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Saturday, 28 August 2010


The Verralls of Lewes in Sussex are a respectable old family. In time they became doctors and solicitors, but they began (at least so far back as I’ve been able to trace them) as shopkeepers and innkeepers. For at least two generations in the eighteenth century they kept the White Hart Inn in the town and in around 1734 Richard Verrall, a son of the White Hart landlord, was invited by the local toff the Duke of Newcastle to set up a coffee house.

The White Hart Inn, Lewes

Coffee houses arrived in Britain in 1650. Charles II  considered them "places where the disaffected met, and spread scandalous reports concerning the conduct of His Majesty and his Ministers" and they were hugely popular. When the New Coffee House opened in Lewes, there were about 550  coffee shops in London alone, many affiliated to a particular profession or political persuasion. The Duke of Newcastle set Richard Verrall up in business in order to give the Sussex town’s Whigs a meeting place and talking shop. As one French visitor to London put it, coffeehouses, "where you have the right to read all the papers for and against the government," were the "seats of English liberty."

When Richard died young only eight years later, his brother Henry (my great aunt’s 3x great grandfather!) took over the running of it. Henry kept the coffee house for over 40 years, and must have been at the centre of the town’s gossip and political debate, hosting the radical movers and shakers of the day in his shop. One such radical was a certain Tom Paine, an excise officer from Norfolk who was posted to Lewes in 1768.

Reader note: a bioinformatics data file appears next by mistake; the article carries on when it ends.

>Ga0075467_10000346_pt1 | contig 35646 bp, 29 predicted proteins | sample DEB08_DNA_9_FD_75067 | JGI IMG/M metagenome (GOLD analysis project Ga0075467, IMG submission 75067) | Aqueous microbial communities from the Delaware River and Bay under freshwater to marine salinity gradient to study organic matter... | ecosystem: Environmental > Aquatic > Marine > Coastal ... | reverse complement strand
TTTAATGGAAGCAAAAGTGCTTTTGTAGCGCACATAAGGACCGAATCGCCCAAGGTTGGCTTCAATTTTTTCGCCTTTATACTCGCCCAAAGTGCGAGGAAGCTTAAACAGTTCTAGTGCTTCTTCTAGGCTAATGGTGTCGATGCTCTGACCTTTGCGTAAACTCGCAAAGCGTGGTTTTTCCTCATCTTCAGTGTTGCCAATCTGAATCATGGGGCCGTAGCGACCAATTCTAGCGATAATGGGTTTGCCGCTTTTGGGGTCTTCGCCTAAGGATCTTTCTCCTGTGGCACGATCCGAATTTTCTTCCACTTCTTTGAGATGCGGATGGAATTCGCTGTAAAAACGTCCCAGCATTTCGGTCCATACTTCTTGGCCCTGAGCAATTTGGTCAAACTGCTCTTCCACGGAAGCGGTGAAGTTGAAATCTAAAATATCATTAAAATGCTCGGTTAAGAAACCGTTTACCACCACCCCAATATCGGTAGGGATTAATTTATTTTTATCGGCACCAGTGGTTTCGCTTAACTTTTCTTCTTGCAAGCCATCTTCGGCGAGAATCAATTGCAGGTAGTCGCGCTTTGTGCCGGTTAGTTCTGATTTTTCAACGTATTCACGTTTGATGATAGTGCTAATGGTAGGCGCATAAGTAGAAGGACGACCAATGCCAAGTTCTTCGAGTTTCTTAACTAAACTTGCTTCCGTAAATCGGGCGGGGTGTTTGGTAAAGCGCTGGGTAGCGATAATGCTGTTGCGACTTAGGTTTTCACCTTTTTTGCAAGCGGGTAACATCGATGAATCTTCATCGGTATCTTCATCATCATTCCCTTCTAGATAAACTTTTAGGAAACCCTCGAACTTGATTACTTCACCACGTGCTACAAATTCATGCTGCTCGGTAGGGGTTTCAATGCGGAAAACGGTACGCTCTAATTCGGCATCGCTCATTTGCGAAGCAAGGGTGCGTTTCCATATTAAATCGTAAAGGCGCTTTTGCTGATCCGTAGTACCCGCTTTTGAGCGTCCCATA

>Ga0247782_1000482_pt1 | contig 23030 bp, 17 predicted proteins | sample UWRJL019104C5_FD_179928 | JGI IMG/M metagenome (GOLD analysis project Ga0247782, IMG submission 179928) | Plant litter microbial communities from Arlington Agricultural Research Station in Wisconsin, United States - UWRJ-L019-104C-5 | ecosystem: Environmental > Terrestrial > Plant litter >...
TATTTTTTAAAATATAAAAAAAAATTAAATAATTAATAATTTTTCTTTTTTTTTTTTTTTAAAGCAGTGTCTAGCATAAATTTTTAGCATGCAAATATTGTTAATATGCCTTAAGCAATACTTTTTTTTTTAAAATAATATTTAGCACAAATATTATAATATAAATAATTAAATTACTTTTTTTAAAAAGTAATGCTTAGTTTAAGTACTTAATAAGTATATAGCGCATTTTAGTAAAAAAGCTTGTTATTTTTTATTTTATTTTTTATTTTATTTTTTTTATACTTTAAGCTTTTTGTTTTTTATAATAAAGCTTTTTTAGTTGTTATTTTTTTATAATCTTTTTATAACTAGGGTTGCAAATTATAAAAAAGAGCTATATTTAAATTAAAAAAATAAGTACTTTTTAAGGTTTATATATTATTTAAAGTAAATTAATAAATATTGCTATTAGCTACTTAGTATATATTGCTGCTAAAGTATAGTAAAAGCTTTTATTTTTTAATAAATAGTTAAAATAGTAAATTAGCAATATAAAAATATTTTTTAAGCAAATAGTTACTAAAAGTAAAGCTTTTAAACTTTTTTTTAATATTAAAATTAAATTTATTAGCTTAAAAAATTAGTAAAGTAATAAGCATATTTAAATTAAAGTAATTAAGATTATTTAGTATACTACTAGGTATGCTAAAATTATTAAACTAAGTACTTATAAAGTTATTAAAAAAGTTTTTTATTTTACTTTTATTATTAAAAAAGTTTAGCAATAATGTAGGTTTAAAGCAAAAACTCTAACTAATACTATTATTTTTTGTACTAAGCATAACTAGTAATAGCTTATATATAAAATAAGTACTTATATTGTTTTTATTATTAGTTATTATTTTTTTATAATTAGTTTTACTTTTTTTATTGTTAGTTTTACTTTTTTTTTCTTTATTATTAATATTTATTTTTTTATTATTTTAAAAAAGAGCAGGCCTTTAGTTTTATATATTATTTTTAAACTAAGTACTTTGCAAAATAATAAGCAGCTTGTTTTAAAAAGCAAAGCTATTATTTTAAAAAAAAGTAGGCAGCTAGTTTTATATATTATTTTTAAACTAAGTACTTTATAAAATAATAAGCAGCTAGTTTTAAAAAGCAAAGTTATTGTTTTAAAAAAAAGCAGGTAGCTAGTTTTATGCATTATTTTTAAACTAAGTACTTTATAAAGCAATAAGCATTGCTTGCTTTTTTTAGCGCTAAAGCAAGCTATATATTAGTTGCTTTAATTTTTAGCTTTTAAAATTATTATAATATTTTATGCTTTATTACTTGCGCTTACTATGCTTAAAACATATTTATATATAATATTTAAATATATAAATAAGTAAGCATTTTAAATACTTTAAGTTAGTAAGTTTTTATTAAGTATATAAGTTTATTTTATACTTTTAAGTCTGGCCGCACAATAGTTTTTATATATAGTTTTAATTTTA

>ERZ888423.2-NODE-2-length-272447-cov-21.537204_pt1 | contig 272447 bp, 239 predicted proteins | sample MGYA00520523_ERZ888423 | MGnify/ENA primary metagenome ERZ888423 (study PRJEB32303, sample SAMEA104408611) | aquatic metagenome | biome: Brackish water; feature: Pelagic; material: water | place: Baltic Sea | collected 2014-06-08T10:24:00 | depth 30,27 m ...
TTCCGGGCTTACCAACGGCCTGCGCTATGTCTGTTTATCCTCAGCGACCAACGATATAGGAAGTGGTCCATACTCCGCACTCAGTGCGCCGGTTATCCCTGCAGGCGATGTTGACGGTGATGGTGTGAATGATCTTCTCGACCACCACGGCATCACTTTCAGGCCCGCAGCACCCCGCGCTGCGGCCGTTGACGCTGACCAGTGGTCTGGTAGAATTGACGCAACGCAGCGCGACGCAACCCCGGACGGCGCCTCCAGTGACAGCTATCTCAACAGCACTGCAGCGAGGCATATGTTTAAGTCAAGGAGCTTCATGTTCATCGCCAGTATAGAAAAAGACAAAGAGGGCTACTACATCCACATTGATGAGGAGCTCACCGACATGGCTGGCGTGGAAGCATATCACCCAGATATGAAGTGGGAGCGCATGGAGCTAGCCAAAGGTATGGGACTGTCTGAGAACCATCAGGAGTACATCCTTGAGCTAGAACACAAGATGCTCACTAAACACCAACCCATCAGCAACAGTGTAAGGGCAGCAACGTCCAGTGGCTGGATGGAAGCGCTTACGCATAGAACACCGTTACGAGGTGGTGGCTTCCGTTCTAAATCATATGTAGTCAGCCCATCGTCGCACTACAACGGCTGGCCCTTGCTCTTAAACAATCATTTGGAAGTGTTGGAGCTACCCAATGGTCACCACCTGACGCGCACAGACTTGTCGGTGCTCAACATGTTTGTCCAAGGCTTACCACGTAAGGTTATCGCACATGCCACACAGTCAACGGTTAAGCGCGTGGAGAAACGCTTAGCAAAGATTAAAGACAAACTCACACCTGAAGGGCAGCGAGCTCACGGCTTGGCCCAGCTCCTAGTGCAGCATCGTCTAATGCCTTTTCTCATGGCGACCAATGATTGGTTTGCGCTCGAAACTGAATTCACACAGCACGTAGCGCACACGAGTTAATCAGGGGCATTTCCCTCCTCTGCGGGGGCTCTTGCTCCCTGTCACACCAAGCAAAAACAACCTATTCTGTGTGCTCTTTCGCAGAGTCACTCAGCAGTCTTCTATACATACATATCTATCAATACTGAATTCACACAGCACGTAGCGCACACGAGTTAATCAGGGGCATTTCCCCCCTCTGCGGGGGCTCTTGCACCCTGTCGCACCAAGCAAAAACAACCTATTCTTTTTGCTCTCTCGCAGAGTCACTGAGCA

Tom Paine’s house in Lewes, 1768-1774

Thomas Paine involved himself in local politics, and also campaigned for a pay-rise for his fellow excise officers – he himself had to pad out his income by running a tobacco shop in Lewes. Henry certainly knew him, and it is reported that one day, after a game of bowls, they repaired to the White Hart for a bowl of punch. As the drink flowed Verrall quipped, in reference to Frederick II of Prussia (with whom Britain had been allied during the recent Seven Years’ War), “the King of Prussia was the best fellow in the world for a King, he had so much of the Devil in him.” Paine apparently subsequently reflected that “if it were necessary for a King to have so much of the Devil in him, Kings might be very well dispensed with.”

Memorial plaque on the wall of the White Hart Inn, Lewes

In 1774 Paine was sacked from his job in Excise and met Benjamin Franklin in London, who suggested he emigrate to British colonial North America. There he became known as the father of the American revolution because of the radical ideas he published in a pamphlet called “Common Sense” in 1776. He returned to Britain in 1787, and in 1791, on the eve of the French revolution, published his masterpiece, “The Rights of Man.”

A descendent of Henry’s (the writer Edward Verrall Lucas, not me!) was thus able to claim that Thomas Paine, the driving force behind the two greatest political events of the age, had been inspired by a casual remark over punch in the pub by Henry Verrall. Although that may be a little unlikely, it does seem a distinct possibility that Paine’s ideas were honed in the talking shop that was Verrall’s New Coffee House in Lewes. 

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